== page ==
Organised crime in Asia

Michael Gibb

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The internet has revolutionised human communication for the good, but it has also greatly facilitated crime, according to one of the principal speakers at a conference dedicated to reviewing and advancing understandings of organised crime in Asia at City University of Hong Kong (CityU) on 2–3 May. 
“The increasing pervasiveness of digital technology makes its continuing exploitation for criminal purposes inevitable,” said Professor Peter Grabosky of the Australian National University (ANU) during his opening address at the event, which was co-organised by Professor Lo Tit-wing, Head of CityU’s Department of Applied Social Studies, and ANU.
In his talk, Professor Grabosky asked the audience to consider what we mean by “security” and “organised crime” before assessing risks posed by a variety of cybercriminals ranging from groups such as DrinkOrDie, a software piracy group closed down in 2001 by Operation Buccaneer, an international copyright piracy investigation run by the US government, to GhostNet, large-scale cyber-spying identified by the Canadian watchdog Information Warfare Monitor.
Other talks at the event looked at issues such as financial crime, the heroin trade and Triads, among others, from legal, criminal justice, policing, public policy, criminological and sociological perspectives.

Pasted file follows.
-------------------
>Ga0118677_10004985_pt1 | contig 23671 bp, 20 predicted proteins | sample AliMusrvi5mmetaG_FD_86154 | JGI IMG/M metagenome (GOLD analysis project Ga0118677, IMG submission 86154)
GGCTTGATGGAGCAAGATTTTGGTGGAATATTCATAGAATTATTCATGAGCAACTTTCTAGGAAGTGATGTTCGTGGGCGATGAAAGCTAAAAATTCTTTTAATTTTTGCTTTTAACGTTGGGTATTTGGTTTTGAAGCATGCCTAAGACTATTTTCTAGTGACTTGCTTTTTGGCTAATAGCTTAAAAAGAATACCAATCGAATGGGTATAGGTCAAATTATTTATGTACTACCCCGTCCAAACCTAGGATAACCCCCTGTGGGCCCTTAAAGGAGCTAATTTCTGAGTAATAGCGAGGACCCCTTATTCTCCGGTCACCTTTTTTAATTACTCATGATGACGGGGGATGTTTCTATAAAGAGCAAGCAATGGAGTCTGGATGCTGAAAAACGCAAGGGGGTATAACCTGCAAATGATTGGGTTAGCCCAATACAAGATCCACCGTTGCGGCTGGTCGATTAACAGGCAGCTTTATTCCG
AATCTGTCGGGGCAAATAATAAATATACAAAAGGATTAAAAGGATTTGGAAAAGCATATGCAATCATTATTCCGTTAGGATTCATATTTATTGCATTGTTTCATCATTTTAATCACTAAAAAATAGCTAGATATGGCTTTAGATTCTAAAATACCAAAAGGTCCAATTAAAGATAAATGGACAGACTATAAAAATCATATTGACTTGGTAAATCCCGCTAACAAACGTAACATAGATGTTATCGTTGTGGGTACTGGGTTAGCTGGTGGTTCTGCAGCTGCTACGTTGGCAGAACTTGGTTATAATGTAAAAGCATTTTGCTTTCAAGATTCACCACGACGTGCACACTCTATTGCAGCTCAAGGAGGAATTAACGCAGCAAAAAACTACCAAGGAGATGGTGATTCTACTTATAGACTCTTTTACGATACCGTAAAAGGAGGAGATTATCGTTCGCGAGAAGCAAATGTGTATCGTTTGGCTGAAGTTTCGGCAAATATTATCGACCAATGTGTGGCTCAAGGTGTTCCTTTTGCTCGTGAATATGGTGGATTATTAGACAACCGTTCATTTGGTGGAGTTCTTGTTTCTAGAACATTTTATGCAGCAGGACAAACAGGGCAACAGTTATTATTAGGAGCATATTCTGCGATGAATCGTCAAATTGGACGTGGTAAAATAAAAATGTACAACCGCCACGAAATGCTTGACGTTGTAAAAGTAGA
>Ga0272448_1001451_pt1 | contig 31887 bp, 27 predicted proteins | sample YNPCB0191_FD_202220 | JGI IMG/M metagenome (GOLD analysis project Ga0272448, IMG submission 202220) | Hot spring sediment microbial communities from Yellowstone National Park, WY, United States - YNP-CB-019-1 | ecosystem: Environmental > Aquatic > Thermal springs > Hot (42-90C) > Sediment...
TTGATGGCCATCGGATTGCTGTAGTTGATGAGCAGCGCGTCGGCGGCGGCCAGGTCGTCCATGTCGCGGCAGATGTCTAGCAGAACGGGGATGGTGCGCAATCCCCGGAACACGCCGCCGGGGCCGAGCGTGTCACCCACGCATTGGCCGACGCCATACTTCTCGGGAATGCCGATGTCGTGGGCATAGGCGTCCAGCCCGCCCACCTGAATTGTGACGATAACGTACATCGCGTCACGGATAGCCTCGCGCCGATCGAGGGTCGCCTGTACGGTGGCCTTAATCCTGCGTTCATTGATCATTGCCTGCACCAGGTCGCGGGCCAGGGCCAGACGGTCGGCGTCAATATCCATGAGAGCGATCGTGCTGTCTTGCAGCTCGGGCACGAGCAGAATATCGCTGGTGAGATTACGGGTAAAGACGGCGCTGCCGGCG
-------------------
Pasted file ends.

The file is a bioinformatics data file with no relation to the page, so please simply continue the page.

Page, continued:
CityU’s Professor Lo, an international expert in organised crime, corruption and triad societies, gave two talks during the conference. One concerned the “Triadisation” of young people in Macau, and how the model used in his research compares with what happens in Hong Kong. The other talk was on the drug-dealing networks of young user-dealers in Hong Kong.
The conference was aimed at practitioners as well as academics. Mr Albert Ho Shi-king, Assistant Commissioner of the Customs and Excise Department in the Hong Kong government, brought with him twenty-five years of experience to discuss the latest enforcement findings in trans-border smuggling between Hong Kong and mainland China.
Other speakers included representatives from Cardiff University, Kings College London, San Diego State University, University of Oxford, and Utrecht University.

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